Healing of the orbital socket after total exenteration can be achieved either by 1) spontaneous granulation, associated with healing by secondary intention, or 2) the use of a flap or a graft. Spontaneous granulation results in a prolonged healing process so it should be avoided, especially in patients with 1) a history of neoadjuvant radiotherapy that can delay the recovery process further, and 2) anticipated adjuvant radiotherapy after surgery. Given that a significant portion of exenteration patients receive neoadjuvant or adjuvant radiotherapy, there has been much research interest in the utility of a flap or graft in facilitating the healing process. In this issue of CJO, Lemaître and colleagues explore the utility of an ipsilateral temporalis muscle flap after total exenteration for ophthalmic tumours.
- Lemaître S
- Green F
- Dendale R
- Vincent-Salomon A
- Desjardins L
- Cassoux N
- Couturaud B
- Lévy-Gabriel C.
Total orbital exenteration with temporalis muscle transfer and secondary healing.
This was a single centre retrospective study that included all patients who underwent total exenteration for an ophthalmic malignancy with a single stage repair using a temporalis flap between 2009 and 2016. For all patients, after transferring ipsilateral temporalis over to the site of exenteration, the anterior surface of the muscle flap was left to heal by secondary intention. The following data were collected: sex; age; histologic tumor diagnosis; complete or incomplete excision on histology; time to complete epithelialization; data regarding the neoadjuvant and adjuvant orbital external beam radiotherapy; orbital tumor recurrence after exenteration; occurrence of metastases; patient survival; and postoperative complications.
The 29 patients enrolled in the study included: 18 conjunctival melanomas, 2 choroidal melanomas, 6 squamous cell carcinomas, 2 sebaceous cell carcinomas, and 1 basal cell carcinoma. Mean age at surgery was 70.7 years. On histological exam, tumour excision was complete in 25 patients. Of these, 3 had insufficient negative margin and required adjuvant orbital radiotherapy; none had recurrence post radiotherapy. Another 3 patients who had conjunctival melanomas developed local recurrence despite sufficient negative margins. Meanwhile, 4 of the 29 patients had incomplete tumour excision (positive margin). While 3 underwent adjuvant radiotherapy with no subsequent orbital recurrences, radiotherapy was unable to be performed in the fourth patient given his poor general health. Twelve patients had history of neoadjuvant radiotherapy. The mean time to epithelialization was not significantly different (p = 0.25) between the patients who received neoadjuvant radiotherapy (6.2 weeks) versus those who did not (9.2 weeks). Four patients developed post-operative complications: 2 sino-orbital fistulas, 1 flap necrosis with subsequent sino-orbital fistula, and 1 orbital cyst. All patients were fitted with prostheses and were satisfied with aesthetic outcomes.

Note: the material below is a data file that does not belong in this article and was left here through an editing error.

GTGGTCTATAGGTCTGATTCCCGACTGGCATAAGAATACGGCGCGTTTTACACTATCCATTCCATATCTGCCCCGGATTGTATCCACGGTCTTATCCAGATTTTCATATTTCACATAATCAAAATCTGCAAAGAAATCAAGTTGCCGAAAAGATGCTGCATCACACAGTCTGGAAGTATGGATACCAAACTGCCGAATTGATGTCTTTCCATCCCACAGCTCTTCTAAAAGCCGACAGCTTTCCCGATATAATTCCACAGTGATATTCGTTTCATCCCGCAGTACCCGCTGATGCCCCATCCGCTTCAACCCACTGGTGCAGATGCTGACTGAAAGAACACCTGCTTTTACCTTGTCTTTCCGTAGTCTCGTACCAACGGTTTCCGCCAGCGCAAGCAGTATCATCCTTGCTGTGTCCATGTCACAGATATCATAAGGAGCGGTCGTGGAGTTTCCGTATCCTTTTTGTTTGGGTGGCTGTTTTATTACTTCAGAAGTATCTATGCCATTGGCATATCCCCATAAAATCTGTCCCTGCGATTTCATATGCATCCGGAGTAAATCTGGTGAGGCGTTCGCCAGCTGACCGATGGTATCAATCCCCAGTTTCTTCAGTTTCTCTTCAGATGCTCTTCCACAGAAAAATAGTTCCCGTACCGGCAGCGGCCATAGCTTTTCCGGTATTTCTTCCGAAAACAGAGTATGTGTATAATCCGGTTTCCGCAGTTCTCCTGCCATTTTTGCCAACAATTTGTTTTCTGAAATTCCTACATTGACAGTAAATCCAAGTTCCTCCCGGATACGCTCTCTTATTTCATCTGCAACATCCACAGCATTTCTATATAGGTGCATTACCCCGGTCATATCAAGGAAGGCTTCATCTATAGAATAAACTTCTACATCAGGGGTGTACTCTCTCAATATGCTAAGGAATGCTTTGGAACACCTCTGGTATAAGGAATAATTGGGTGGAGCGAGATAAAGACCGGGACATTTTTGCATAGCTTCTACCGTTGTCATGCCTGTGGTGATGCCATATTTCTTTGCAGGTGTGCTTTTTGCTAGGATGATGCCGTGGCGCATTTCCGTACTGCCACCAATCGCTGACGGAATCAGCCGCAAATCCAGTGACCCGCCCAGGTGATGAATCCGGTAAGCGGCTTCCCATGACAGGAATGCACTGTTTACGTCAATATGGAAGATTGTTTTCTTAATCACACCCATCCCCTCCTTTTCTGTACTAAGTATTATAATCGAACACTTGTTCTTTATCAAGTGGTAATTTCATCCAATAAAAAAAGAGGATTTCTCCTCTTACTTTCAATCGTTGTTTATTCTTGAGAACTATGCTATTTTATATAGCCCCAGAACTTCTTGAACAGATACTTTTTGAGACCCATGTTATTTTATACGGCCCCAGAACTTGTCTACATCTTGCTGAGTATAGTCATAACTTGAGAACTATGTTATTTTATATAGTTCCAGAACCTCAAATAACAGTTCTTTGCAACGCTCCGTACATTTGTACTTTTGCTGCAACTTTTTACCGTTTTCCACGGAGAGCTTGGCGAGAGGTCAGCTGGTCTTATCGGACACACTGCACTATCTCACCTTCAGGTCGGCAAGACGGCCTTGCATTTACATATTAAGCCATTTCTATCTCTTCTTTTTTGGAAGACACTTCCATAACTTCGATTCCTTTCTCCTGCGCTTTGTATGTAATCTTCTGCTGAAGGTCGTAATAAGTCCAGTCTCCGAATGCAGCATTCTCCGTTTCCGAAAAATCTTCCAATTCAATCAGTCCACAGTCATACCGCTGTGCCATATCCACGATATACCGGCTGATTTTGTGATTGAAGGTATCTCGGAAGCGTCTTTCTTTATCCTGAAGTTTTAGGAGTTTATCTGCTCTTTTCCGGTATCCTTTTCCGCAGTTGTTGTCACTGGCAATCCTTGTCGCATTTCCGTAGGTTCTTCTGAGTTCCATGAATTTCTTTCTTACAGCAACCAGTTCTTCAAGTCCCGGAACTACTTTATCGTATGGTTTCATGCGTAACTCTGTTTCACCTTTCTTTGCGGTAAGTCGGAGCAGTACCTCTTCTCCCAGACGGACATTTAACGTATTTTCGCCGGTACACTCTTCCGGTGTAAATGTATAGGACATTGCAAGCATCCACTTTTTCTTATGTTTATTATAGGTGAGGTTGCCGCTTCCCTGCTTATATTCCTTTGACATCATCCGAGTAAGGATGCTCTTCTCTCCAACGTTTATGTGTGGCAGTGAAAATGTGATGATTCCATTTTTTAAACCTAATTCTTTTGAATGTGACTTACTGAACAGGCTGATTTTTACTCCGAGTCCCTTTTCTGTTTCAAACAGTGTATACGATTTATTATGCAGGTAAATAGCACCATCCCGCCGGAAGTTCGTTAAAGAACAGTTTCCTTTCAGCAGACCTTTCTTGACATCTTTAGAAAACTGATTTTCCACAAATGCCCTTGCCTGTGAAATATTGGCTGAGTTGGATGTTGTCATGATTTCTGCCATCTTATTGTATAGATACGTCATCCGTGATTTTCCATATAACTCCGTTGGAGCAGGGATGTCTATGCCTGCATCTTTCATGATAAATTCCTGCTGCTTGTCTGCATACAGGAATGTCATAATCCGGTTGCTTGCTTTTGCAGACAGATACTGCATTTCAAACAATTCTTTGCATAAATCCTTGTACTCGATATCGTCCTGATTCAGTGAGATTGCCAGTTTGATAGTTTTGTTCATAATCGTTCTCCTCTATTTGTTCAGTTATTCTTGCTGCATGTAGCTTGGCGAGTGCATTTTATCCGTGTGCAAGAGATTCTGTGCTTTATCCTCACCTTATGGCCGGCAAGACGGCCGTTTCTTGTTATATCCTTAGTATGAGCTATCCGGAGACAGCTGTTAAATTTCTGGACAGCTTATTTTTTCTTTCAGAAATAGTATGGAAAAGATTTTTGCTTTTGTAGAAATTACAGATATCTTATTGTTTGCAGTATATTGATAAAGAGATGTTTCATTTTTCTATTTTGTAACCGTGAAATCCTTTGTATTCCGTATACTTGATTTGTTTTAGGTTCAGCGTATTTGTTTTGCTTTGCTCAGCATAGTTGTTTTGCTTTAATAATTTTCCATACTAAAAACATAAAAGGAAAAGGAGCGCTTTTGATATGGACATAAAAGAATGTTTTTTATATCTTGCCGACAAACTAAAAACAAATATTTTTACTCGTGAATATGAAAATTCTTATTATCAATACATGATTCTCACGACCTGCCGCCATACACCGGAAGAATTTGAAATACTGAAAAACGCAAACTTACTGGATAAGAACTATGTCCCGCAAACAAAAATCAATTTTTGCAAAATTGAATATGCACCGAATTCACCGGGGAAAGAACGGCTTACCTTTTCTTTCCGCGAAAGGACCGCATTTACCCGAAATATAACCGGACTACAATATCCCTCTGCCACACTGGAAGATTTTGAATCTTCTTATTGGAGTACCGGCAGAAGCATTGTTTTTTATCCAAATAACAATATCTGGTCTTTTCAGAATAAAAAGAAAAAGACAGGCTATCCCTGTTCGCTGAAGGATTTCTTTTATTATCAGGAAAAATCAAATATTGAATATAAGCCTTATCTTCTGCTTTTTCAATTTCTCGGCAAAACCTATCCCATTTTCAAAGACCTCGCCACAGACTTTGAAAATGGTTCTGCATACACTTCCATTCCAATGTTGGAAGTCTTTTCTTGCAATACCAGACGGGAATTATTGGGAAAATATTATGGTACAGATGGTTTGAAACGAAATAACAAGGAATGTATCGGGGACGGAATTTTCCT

Previous studies have reported the healing time in exenteration to be between 5 to 11 months with spontaneous granulation, 10 months with a split skin graft, and 6 weeks with dermis fat graft. Lemaitre and colleagues demonstrated that the time to epithelialization is as short as 7.9 weeks with a temporalis flap, markedly shorter than spontaneous granulation and split skin graft. This reduced healing time allows for early postoperative radiotherapy. Given that the adjuvant radiotherapy was indicated in as many as 7 of the 29 (24%) exenteration patients, either due to insufficient or lack of negative margin, the ability to start postoperative radiotherapy as early as possible can reduce the risk for interval growth, local spread, and metastasis of the residual tumor. Another advantage of temporalis muscle flap is reduction in hyperostosis of the socket, which can be misdiagnosed as tumor recurrence or infection. Lastly, temporalis flap reduces the risk for osteoradionecrosis in the patients with history of neoadjuvant radiotherapy, which was given to a significant portion (12/29; 41%) of exenteration patients.
The surgical technique for the temporalis flap used by Lemaître and colleagues is unique compared to the temporalis flaps documented in previous reports. Their technique involves allowing the anterior surface of the muscle flap to heal by secondary intention, as opposed to covering the muscle flap with a cutaneous advancement flap or a skin graft. This novel approach allows for a shorter procedure time and early detection of local tumor recurrence on clinical exam in comparison to the previous temporalis flap techniques; good cosmesis; low rate of complications (only 1/29 with flap necrosis); and all the aforementioned benefits of temporalis flap over spontaneous granulation.
To conclude, this study presents a novel approach to total orbital exenteration with temporalis muscle transfer and secondary healing of the anterior surface of the flap. The surgical technique outlined in this study provides significant benefits and minimal risks when compared to the exenteration techniques utilizing spontaneous granulation, skin graft, and also the temporalis flap from previous reports. Therefore, this paper makes significant contribution to the growing body of literature and the care of patients with aggressive ophthalmic malignancies.